There had never been an engineering program at our high school before, so my first task was to sell students on the purpose of the class. My students didn’t respond to discussions about cool power tools or robots. No, they responded when I framed engineering as a way of helping people. I would tell them, “Doctors can help a person or two at a time. An engineer can create a water filtration project that serves an entire community.”
It was only then—when we looked at the field through a lens of service—that students bought into the program. That’s what got them committed.
I introduced an invention curriculum, and now, four years later, my students’ minds are going to the stars.
Last year, we came up with an idea for how to fix the pothole problem in Houston. We actually won an MIT grant to fund the creation of our proposal.
It got pretty exciting after that.
We made the prototype of our robot and developed a chemical—we called it “Formula X”—that is stronger than the cold patch mixes currently on the market. And we were invited to present at City Hall. The mayor was so impressed with our students that he decided to come and visit our school. He made a proclamation: March 29 is now “KIPP Sunnyside Invent Team Day” in the city of Houston.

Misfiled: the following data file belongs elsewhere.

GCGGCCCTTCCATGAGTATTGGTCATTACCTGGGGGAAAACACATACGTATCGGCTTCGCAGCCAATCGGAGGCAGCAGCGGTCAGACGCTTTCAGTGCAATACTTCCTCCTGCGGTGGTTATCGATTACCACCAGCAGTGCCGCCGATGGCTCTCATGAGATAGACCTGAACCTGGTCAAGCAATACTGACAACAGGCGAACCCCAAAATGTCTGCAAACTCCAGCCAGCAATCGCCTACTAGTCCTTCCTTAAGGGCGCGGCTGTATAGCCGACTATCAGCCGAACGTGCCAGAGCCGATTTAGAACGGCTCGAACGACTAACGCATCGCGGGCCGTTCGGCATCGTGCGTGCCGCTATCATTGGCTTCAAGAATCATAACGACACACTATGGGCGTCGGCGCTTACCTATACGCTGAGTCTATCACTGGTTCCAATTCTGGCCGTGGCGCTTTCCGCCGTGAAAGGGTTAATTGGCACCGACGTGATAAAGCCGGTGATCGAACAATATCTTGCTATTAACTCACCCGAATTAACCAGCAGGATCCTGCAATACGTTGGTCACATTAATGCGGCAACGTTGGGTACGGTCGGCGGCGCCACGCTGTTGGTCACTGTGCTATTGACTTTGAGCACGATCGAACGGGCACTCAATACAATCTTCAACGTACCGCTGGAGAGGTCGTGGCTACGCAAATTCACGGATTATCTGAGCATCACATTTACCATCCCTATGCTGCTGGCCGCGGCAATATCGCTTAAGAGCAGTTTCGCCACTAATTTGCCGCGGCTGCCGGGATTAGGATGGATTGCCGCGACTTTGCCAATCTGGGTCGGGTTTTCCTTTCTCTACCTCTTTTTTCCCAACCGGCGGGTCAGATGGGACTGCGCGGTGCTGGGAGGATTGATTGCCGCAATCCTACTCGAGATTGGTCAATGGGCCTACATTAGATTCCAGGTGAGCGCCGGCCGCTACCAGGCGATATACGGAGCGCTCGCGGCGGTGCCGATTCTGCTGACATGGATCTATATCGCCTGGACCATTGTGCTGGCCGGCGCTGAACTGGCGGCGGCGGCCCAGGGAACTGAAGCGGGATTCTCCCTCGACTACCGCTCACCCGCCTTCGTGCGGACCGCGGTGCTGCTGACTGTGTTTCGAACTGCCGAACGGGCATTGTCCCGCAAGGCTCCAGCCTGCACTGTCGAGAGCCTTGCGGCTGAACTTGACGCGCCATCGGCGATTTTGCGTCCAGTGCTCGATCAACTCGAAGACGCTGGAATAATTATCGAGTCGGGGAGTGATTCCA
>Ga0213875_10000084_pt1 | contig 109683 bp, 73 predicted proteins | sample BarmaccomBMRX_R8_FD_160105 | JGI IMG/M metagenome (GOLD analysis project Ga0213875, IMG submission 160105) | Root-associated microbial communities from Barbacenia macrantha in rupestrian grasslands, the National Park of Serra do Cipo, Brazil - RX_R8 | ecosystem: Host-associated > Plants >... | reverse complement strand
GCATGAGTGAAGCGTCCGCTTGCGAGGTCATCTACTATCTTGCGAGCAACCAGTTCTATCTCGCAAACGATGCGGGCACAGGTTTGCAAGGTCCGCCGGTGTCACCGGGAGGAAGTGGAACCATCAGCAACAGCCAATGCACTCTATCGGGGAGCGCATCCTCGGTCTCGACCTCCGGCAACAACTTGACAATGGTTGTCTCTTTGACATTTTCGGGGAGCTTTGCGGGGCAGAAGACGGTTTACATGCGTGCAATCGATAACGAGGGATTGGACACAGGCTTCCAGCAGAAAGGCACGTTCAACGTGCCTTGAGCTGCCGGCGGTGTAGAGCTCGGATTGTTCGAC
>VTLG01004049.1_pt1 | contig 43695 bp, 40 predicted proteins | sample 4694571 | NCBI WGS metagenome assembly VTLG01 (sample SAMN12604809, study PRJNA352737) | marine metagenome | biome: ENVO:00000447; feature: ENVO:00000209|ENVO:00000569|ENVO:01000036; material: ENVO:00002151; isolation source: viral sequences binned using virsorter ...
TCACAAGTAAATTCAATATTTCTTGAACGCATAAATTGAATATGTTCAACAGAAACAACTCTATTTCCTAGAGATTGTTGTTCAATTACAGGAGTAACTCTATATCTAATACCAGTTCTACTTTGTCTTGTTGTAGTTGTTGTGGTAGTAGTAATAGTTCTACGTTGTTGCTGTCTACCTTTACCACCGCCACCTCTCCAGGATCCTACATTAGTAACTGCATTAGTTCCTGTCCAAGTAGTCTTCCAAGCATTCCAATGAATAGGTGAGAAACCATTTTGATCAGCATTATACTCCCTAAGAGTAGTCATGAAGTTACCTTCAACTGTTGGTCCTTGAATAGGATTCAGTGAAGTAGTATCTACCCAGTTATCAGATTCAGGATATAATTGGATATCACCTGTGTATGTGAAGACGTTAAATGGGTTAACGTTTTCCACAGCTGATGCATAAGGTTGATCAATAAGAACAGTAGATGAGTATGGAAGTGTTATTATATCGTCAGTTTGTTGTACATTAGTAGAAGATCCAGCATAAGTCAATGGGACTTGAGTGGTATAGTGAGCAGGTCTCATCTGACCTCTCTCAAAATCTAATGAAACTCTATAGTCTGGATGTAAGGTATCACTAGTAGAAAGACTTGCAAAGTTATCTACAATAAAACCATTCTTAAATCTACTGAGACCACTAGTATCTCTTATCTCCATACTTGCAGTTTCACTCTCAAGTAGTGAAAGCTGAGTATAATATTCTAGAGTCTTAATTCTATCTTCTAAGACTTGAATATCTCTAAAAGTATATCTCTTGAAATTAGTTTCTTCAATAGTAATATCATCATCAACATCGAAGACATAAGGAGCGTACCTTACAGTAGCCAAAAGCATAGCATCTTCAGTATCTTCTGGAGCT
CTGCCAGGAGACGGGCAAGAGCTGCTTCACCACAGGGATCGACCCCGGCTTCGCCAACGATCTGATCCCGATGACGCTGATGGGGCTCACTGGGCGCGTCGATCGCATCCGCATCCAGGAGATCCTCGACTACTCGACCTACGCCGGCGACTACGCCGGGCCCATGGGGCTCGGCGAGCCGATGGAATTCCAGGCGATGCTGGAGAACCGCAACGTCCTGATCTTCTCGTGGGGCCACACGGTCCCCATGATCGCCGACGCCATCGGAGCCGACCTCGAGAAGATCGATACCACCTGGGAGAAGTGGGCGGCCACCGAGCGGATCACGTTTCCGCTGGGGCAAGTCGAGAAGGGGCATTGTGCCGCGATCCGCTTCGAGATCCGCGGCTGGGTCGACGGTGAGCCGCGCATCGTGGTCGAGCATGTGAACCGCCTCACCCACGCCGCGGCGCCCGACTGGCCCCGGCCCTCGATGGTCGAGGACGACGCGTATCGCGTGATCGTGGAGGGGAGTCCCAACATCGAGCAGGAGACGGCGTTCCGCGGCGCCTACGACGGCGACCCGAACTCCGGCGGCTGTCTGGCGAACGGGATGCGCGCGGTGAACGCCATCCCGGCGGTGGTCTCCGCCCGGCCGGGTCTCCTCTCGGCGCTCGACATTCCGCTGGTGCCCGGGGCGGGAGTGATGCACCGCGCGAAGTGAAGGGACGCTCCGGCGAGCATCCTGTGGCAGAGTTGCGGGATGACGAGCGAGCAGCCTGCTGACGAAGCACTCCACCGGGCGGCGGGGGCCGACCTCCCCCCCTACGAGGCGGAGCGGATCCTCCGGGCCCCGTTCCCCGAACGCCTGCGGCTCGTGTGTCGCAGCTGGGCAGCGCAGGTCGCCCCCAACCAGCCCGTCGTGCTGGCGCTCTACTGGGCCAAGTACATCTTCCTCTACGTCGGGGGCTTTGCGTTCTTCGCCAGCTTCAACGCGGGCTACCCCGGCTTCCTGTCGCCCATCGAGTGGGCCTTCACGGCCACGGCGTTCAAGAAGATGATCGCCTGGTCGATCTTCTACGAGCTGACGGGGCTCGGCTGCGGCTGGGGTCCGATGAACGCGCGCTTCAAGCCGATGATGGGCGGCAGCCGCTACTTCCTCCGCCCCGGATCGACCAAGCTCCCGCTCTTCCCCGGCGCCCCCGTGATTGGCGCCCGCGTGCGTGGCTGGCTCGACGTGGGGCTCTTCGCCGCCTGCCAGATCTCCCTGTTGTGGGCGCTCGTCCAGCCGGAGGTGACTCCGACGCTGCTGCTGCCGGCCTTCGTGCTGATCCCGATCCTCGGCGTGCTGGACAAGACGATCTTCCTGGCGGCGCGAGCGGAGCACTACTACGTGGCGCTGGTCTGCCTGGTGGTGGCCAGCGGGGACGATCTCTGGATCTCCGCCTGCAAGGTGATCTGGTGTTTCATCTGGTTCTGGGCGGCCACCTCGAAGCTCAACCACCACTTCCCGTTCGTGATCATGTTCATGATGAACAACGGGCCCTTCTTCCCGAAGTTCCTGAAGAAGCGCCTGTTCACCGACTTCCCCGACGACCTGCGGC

We were flown out to present at MIT. Many of my students had never been on a plane before. And when we arrived in Boston, a stretch limo was waiting to pick us up.
Kids freaked out.
Let’s just say that there was a whole lot of Snapchatting and Instagramming going on. At one point I remember thinking, “OK. We are representing KIPP Sunnyside. We should maybe at some point stop with the cheering?” But of course, I let my students enjoy it.
There have been so many great moments at KIPP. And I’m not talking about engineering now. I’m not talking about those stretch-limo or mayor-moments. Great moments are when the kids—OK, this might not sound cool to you—but not too long ago a student broke up a disagreement in the bathroom. Another kid videotaped it, and the kid who broke up the altercation gave this passionate speech. He said, “We just talked about this! We have finals next week! We’re better than this!”
His whole speech was caught on camera, and somehow I got the video.
This kid…he wasn’t trying to impress anybody. There weren’t any teachers there. He didn’t even realize he was being recorded. He was just stepping up and doing what was right. And when I saw that…man, now that’s a great moment! I was so proud of him.